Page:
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Supportive Care in Cancer

, Volume 26, Issue 6, pp 1993–2004 | Cite as

Acceptance and commitment therapy for symptom interference in metastatic breast cancer patients: a pilot randomized trial

  • Catherine E. Mosher
  • Ekin Secinti
  • Ruohong Li
  • Adam T. Hirsh
  • Jonathan Bricker
  • Kathy D. Miller
  • Bryan Schneider
  • Anna Maria Storniolo
  • Lida Mina
  • Erin V. Newton
  • Victoria L. Champion
  • Shelley A. Johns
Original Article

Abstract

Purpose

Breast cancer is the leading cause of cancer mortality in women worldwide. With medical advances, metastatic breast cancer (MBC) patients often live for years with many symptoms that interfere with activities. However, there is a paucity of efficacious interventions to address symptom-related suffering and functional interference. Thus, this study examined the feasibility and preliminary efficacy of telephone-based acceptance and commitment therapy (ACT) for symptom interference with functioning in MBC patients.

Methods

Symptomatic MBC patients (N = 47) were randomly assigned to six telephone sessions of ACT or six telephone sessions of education/support. Patients completed measures of symptom interference and measures assessing the severity of pain, fatigue, sleep disturbance, depressive symptoms, and anxiety.

Results

The eligibility screening rate (64%) and high retention (83% at 8 weeks post-baseline) demonstrated feasibility. When examining within-group change, ACT participants showed decreases in symptom interference (i.e., fatigue interference and sleep-related impairment; Cohen’s d range = − 0.23 to − 0.31) at 8 and 12 weeks post-baseline, whereas education/support participants showed minimal change in these outcomes (d range = − 0.03 to 0.07). Additionally, at 12 weeks post-baseline, ACT participants showed moderate decreases in fatigue and sleep disturbance (both ds = − 0.43), whereas education/support participants showed small decreases in these outcomes (ds = − 0.24 and − 0.18 for fatigue and sleep disturbance, respectively). Both the ACT and education/support groups showed reductions in depressive symptoms (ds = − 0.27 and − 0.28) at 12 weeks post-baseline. Group differences in all outcomes were not statistically significant.

Conclusions

ACT shows feasibility and promise in improving fatigue and sleep-related outcomes in MBC patients and warrants further investigation.

Keywords

Metastatic breast cancer Acceptance and commitment therapy Psychosocial interventions Symptom interference Fatigue Sleep 

Notes

Acknowledgements

The authors thank Susan Daily, B.S., RT (T), Kelly Chinh, B.S., Lauren Hall, LCSW, and Danielle B. Tometich, M.S., for their assistance with this study and the study participants for their time and effort. The content is solely the responsibility of the authors and does not necessarily represent the official views of the National Cancer Institute or Walther Cancer Foundation.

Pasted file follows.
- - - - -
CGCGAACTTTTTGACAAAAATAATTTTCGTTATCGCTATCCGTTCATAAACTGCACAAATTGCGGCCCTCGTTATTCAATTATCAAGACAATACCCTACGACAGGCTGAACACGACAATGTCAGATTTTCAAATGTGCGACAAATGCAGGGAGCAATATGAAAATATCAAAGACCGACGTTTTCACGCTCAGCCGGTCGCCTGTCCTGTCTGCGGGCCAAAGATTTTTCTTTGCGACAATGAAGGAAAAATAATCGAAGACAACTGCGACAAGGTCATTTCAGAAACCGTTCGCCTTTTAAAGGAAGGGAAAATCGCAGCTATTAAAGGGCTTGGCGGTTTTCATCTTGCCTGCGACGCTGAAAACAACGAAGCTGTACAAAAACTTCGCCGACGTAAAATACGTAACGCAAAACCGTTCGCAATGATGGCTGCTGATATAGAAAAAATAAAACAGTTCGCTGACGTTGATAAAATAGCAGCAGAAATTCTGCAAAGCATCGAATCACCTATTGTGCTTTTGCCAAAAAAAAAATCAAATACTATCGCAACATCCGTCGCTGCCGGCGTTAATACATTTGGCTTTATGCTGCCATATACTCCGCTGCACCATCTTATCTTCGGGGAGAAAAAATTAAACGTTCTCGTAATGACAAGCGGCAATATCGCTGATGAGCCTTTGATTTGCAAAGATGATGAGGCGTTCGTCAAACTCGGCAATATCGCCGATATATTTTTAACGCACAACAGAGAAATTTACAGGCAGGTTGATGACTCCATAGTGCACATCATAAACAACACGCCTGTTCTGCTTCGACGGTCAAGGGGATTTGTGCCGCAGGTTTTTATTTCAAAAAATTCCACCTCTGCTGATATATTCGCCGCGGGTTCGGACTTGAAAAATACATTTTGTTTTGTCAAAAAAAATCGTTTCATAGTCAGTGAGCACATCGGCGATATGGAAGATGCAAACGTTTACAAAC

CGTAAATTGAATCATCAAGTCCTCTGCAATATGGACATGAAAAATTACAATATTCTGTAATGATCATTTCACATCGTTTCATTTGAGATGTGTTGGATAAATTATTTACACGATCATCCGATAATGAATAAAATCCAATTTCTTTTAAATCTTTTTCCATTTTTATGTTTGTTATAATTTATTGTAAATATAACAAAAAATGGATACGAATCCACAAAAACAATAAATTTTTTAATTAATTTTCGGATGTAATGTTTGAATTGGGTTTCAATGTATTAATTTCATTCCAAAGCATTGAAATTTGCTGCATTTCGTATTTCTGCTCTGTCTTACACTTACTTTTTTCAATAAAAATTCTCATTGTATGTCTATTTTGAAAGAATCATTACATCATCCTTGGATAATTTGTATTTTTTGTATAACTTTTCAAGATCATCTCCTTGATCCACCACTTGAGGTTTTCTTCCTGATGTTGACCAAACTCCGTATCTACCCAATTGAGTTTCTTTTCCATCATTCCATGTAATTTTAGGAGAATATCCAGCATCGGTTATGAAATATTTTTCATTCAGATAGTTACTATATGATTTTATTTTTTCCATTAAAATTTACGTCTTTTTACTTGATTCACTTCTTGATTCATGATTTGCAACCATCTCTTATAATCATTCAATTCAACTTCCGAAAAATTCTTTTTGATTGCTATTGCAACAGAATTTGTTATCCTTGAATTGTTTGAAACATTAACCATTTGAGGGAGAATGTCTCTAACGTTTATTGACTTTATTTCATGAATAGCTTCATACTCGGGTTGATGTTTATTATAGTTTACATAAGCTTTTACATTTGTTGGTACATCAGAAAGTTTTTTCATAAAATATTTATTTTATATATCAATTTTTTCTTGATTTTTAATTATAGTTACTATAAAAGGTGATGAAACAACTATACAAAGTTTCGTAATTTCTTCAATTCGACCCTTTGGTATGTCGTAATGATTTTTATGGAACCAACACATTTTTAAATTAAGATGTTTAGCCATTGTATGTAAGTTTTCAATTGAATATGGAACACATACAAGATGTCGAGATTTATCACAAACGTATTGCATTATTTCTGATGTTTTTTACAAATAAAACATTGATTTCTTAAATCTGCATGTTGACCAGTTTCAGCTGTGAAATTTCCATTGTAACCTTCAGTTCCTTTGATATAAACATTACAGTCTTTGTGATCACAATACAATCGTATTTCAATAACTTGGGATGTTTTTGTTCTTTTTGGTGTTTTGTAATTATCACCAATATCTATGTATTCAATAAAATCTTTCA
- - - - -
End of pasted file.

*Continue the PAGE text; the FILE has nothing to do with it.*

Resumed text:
Funding information

This study was supported by a grant from the Walther Cancer Foundation. Catherine Mosher was supported by the National Cancer Institute (K07CA168883 and K05CA175048). Shelley Johns was supported by the National Cancer Institute (K05CA175048) and Walther Cancer Foundation (0175.01). Victoria Champion was supported by the National Cancer Institute (K05CA175048).

Compliance with ethical standards

Conflict of interest

The authors declare that they have no conflict of interest.

Ethical approval

All procedures performed in studies involving human participants were in accordance with the ethical standards of the institutional and/or national research committee and with the 1964 Helsinki declaration and its later amendments or comparable ethical standards.

Informed consent

Informed consent was obtained from all individual participants included in the study.

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Copyright information

© Springer-Verlag GmbH Germany, part of Springer Nature 2018

Authors and Affiliations

  • Catherine E. Mosher
    • 1
  • Ekin Secinti
    • 1
  • Ruohong Li
    • 2
  • Adam T. Hirsh
    • 1
  • Jonathan Bricker
    • 3
    • 4
  • Kathy D. Miller
    • 5
  • Bryan Schneider
    • 5
  • Anna Maria Storniolo
    • 5
  • Lida Mina
    • 6
  • Erin V. Newton
    • 5
  • Victoria L. Champion
    • 7
  • Shelley A. Johns
    • 8
  1. 1.Department of PsychologyIndiana University-Purdue University IndianapolisIndianapolisUSA
  2. 2.Department of BiostatisticsIndiana University Fairbanks School of Public HealthIndianapolisUSA
  3. 3.Division of Public Health SciencesFred Hutchinson Cancer Research CenterSeattleUSA
  4. 4.Department of PsychologyUniversity of WashingtonSeattleUSA
  5. 5.Indiana University School of MedicineIndiana University Melvin and Bren Simon Cancer CenterIndianapolisUSA
  6. 6.Banner MD Anderson Cancer CenterGilbertUSA
  7. 7.School of NursingIndiana UniversityIndianapolisUSA
  8. 8.Indiana University School of MedicineCenter for Health Services Research, Regenstrief InstituteIndianapolisUSA

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